0

John, knowing that his wife was expecting a baby, started to take a course on baby care. = John, who knew that his wife was expecting a baby, started to take a course on baby care.

As I know,'knowing that his wife was expecting a baby'is supplementive phrase for John. In Comprehensive Grammar of the English Language, 'knowing that his wife was expecting a baby' also means'who knew that his wife was expecting'.

With this theory, I wonder if I'm right about sen tenses below.

  1. Julia, being a nun, spent much of her life in prayer and meditation. = Julia, who was a nun, spent much of her life in prayer and meditation.

  2. Julia, wearing a hat, looks beautiful. = Julia who wears a heat, looks beautiful.

2 Answers 2

1

Yes, your sentences are correct. The second versions include relative clauses, while the first versions include present participle phrases that are sometimes called "reduced relative clauses". Nevertheless, there are some caveats:

1) The present participle form is non-finite, so it lacks tense. The reader, therefore, must infer when the action occurs, usually by taking cues from other parts of the sentence (finite verbs, adverbials, etc.). It doesn't make much difference in your sentences, because the tenses are consistent. ("Was expecting" and "started" are both in the past tense; "was" and "spent" are both in the past tense; "wears" and "looks" are both in the present tense.) However, consider the following:

Julia, being a nun, has spent much of her life in prayer and meditation.
Julia, who will be a nun, has spent much of her life in prayer and meditation.

A reader of the first sentence will assume that the action of "being" takes place at the same time as the action of "has spent". However, the second sentence places the first action in the future. Therefore, these two sentences are not equivalent.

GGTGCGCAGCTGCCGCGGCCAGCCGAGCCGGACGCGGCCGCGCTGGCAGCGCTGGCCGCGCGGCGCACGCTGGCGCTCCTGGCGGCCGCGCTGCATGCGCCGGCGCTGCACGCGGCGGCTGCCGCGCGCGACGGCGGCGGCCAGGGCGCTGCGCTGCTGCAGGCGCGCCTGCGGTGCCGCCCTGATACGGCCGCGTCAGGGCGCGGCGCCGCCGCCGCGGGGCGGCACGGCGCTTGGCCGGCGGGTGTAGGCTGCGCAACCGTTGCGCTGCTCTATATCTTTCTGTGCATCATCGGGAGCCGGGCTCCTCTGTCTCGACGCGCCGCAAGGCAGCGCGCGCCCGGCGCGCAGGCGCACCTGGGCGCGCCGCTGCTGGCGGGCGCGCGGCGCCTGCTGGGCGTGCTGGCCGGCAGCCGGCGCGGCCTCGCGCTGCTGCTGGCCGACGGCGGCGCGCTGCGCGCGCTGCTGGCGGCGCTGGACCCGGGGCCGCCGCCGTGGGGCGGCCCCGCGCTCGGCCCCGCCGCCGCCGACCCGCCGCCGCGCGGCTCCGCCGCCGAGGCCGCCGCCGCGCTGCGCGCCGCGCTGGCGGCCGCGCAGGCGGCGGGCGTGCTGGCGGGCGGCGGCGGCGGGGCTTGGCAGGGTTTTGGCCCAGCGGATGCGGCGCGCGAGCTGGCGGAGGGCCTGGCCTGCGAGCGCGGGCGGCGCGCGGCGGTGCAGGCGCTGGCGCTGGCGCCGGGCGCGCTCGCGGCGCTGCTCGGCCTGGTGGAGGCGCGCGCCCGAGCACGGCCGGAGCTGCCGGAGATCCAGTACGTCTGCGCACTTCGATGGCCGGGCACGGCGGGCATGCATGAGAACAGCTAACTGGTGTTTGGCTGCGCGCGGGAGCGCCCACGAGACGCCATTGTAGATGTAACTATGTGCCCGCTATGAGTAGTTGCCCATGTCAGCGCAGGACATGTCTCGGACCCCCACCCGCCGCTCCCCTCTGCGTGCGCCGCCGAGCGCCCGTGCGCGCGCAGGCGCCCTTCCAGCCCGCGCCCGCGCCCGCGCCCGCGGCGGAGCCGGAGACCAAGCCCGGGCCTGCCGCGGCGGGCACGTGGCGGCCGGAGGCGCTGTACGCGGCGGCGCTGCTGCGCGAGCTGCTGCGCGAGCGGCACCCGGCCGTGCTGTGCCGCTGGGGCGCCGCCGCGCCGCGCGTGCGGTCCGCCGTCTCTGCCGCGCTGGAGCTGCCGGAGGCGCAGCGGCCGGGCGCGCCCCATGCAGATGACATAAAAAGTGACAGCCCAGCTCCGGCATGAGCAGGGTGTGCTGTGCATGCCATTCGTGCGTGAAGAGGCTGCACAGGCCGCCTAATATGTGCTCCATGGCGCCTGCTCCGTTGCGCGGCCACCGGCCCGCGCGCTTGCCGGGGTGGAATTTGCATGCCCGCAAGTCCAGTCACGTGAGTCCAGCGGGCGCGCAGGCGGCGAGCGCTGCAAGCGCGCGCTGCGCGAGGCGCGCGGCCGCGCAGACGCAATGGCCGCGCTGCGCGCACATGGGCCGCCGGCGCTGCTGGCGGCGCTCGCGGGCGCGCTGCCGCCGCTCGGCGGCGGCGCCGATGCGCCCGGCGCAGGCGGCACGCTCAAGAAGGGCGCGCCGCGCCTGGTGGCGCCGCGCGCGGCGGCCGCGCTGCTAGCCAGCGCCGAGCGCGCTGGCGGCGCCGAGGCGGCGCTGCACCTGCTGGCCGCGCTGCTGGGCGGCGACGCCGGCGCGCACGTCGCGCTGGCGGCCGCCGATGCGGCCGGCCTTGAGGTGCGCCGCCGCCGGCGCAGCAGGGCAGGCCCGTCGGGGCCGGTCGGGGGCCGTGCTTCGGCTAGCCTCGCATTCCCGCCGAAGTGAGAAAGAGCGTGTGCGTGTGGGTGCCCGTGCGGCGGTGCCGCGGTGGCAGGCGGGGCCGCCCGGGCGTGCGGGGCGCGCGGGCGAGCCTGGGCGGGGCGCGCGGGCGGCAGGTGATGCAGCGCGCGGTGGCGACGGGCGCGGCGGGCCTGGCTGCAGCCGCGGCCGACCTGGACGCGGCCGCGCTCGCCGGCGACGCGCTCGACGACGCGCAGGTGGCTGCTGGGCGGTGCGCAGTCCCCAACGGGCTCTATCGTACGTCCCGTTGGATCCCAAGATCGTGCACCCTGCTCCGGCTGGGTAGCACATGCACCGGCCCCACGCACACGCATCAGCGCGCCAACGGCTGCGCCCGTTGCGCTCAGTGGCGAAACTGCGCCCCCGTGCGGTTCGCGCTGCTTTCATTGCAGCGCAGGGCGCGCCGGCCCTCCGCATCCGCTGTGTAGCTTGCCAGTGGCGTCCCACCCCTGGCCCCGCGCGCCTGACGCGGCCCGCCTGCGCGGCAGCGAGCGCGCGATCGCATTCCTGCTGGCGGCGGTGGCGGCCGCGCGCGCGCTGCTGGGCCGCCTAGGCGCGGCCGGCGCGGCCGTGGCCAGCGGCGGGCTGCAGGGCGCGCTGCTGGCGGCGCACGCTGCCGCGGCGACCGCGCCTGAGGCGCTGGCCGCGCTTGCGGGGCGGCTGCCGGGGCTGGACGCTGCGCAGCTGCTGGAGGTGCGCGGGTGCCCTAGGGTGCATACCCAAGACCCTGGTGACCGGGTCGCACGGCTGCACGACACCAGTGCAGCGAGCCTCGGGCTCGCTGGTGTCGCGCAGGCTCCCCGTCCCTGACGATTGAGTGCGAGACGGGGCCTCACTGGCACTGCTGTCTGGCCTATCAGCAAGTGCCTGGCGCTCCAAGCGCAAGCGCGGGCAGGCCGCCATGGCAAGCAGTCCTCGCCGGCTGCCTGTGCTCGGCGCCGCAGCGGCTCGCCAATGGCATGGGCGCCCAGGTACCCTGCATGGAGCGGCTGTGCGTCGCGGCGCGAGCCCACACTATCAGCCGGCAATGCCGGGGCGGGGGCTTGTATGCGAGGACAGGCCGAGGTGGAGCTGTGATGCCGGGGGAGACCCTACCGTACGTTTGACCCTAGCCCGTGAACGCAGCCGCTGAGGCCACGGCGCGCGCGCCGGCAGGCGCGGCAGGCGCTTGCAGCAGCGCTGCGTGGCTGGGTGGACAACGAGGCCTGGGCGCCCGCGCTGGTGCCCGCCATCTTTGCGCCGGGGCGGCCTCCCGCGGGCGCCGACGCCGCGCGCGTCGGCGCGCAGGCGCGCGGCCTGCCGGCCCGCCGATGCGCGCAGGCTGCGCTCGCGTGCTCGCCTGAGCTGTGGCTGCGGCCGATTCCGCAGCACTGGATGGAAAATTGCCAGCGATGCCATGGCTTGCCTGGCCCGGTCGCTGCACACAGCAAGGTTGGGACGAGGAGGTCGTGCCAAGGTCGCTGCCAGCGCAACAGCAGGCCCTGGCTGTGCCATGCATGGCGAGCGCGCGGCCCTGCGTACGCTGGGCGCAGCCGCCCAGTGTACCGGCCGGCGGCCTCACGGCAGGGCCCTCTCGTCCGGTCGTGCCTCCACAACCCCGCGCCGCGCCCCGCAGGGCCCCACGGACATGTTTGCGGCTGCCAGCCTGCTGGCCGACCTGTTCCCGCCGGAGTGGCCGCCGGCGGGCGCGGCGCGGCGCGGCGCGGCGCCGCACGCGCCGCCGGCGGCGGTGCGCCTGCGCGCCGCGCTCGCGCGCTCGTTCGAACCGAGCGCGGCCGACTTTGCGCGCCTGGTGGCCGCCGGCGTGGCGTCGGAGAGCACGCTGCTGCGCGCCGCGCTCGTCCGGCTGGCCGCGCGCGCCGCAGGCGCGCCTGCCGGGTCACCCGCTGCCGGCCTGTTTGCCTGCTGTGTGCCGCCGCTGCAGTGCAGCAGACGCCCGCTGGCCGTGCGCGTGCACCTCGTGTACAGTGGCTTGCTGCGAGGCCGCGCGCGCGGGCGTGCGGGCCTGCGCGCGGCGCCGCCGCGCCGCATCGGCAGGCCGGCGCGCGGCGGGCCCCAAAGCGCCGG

2) Although the second version of sentence 2 ("Julia, who wears a hat, . . ."1) is a correct transformation of the first version, most English speakers would use the progressive aspect ("is wearing") instead.


1 I added a comma and fixed the spelling of "hat".

3
  • I understood about the past tense that you explained, but I thought (comma (supplementive phrase) comma) is the form of deleting relative clause and be verb like ('wearing a hat') deleted ('who is'). How 'being' is transformed to 'will be a nun' doesn't seem logic to me. It is flexible to use v+ing in sentence in English grammar. Mar 30, 2023 at 2:19
  • @jungwonkim My point was just to remind you to be careful when using the present participle form, because it doesn't explicitly indicate the tense as a finite verb would. Mar 30, 2023 at 4:59
  • Sorry, my bad, you indicated the deference between 2 sentences. I misunderstood your explanation. Thank you. Mar 30, 2023 at 9:57
2

There is a very subtle difference in meaning.

John, who knew that his wife was expecting a baby, started to take a course on baby care.

He knew about the baby, but maybe that's unrelated: perhaps he took it because he wanted to take it, anyway.

Knowing that his wife was expecting a baby, John started to take a course on baby care.

(I have re-shaped the sentence to make it more natural, but...) This is maybe the same as the above. But it really has a different "feeling" to an English speaker. There is a sort of implicit 'because'. BECAUSE he knew about the baby, he did this... It's not 100% necessary, but there's a strong feeling in that direction.

The easiest way to show the "unrelated" form in English would be something like: "John, who HAPPENED TO KNOW..." (by coincidence)

The same applies to your Julia nun examples. Or does it?

  • Julia, wearing a hat, looks beautiful. (she's ugly hatless)
  • Julia, who wears a hat, looks beautiful. (she's pretty anyway, and I'm telling you about the hat in unrelated news)

For the hat stuff: look up "restrictive clause" and "unrestrictive clause", which will help your grammar.

You must log in to answer this question.

Not the answer you're looking for? Browse other questions tagged .